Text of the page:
Thursday, 12 February 2009
On The Road.
The artists need to eat, the technicians need to begin pointing the lights in the right direction. Again, everything is going according to plan, specifically, the lighting plan mailed to the theatre some days before. The technician is ready in the Tallescope dark and begins his wrestling match with the burning lights, which seem to have a life of their own.
'OK? Move me on Mike.' - The jargon is not very colourful.
The singers and guitarists arrive to tease the best sound possible from the building, allowing in advance for the dampening effect of the audience. If it is a plaster-laden rococo wedding cake like one of Matcham's masterpieces, we are in clover. But some of the more minimalist halls are a little colder and even less predictable. An experienced resident sound technician is invaluable in those circumstances.
The red and blue and green Xmas deeley lights flicker on the desk.
'More reverb... A bit more volume in the monitors....' - Not quaint, but effective.
Setting the sound for flamenco is very exacting and often seems to be dicing with feedback. Requests sometimes raise eyebrows from technicians in first-time flamenco houses.
The dancers take the stage. Where are the hollow spots, the sweet spots, the dead spots? How slippery? Which light can I use to spot my turns? Where do I exit? -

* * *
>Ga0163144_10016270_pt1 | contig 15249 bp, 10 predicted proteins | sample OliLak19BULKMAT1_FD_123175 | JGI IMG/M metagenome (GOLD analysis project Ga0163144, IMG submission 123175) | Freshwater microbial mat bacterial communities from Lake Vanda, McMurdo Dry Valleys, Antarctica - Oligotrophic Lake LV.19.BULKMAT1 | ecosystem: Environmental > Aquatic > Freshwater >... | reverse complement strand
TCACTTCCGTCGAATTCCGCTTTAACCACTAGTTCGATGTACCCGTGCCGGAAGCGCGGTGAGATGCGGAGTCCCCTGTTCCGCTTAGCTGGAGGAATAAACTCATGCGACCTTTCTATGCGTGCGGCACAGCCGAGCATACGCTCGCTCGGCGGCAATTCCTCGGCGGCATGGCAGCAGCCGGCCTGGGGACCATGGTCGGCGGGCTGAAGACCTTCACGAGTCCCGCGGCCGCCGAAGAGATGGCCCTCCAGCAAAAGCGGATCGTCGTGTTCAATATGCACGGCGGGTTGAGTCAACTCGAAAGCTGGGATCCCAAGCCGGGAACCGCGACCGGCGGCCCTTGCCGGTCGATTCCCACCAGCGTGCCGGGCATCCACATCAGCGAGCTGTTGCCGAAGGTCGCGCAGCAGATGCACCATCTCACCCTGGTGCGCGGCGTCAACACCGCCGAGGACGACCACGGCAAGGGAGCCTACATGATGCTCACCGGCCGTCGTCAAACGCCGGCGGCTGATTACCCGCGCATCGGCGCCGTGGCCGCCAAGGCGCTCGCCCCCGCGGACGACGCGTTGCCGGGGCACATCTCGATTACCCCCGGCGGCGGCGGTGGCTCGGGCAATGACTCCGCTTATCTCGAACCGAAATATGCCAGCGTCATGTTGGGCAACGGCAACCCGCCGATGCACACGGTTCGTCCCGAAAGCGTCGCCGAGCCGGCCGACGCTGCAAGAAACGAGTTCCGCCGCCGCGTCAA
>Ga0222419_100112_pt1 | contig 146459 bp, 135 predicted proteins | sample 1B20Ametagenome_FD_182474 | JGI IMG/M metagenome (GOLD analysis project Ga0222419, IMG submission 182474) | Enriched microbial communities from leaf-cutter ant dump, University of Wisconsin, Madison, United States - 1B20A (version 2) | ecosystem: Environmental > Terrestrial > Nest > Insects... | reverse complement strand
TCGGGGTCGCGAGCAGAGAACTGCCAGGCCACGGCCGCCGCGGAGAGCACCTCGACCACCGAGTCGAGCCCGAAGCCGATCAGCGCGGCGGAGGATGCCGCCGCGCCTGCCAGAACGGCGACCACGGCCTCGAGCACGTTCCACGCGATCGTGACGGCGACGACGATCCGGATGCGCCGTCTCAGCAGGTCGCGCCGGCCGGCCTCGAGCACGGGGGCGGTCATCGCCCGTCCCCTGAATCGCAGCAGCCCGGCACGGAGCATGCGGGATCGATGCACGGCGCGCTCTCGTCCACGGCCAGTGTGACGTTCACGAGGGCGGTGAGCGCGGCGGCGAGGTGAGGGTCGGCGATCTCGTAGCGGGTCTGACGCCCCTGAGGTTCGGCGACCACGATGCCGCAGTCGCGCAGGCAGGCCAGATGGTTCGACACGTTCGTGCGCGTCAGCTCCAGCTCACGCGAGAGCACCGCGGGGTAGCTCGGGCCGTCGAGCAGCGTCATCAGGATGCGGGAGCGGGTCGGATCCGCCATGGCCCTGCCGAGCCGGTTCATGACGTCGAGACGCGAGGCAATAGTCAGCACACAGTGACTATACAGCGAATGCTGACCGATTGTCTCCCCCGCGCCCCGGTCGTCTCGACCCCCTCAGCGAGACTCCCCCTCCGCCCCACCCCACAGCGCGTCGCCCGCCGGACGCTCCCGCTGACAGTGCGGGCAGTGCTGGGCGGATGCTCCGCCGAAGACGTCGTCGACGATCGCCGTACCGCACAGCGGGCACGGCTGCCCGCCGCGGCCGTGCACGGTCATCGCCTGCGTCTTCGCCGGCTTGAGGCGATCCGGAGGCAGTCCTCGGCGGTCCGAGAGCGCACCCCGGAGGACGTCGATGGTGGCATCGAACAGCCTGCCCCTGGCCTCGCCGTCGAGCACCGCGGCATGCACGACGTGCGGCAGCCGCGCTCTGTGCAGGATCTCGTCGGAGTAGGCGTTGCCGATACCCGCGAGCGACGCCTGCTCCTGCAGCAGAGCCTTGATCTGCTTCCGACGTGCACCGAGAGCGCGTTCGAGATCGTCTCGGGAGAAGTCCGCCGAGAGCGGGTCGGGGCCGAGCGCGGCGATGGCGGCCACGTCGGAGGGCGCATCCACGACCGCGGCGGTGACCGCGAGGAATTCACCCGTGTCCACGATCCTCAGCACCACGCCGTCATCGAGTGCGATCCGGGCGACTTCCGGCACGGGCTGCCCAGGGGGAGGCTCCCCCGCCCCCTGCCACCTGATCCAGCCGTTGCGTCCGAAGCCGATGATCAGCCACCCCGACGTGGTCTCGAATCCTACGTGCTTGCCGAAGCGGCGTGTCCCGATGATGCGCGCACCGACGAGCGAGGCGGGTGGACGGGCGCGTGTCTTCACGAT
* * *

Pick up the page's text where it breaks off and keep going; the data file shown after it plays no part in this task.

"No - this is when I begin my footwork.."
The rehearsal is over. The Half Hour ticks by. The house lights go down, the audience glitters expectantly, the first beats of the opening martinete sound out, there is no escape now, the show is under way in the usual blur of sound and lights and heart and adrenalin and scrambles for the interval drinks.
British audiences are reaching flamenco in new ways. Many now come because of their YouTube discoveries rather than to relive Costa Del Sol night club memories. And there are now many more authentic jaleos from the average regional audience than ever. More Spanish people are living and working in Hull and Bristol and Tewkesbury. And more British young people are hearing flamenco. With the help of the most modern technology, one of the most essentially primal artforms is spreading and growing. Which is how it should be.
The show is over, and everyone is sweating. Which, again, is how it should be. Everyone needs more water, and time to readjust from the stage high, and to talk without the performance looming overhead, and very soon something to eat. A french musician comes to the stage door to invite us to a local club where there is Gypsy jazz until 3. We would love to, but simply can't. We have left all our energy onstage, and we have to do so again tomorrow for our paying audience. Or we have to be on planes to Madrid or Jerez.
This particular outing began a year ago with an email to a database entry, and is nearly over. This time, there were no problems. It was a typical, non-eventful, efficient day's artistic creation. Sometimes, believe it or not, things can be quite different.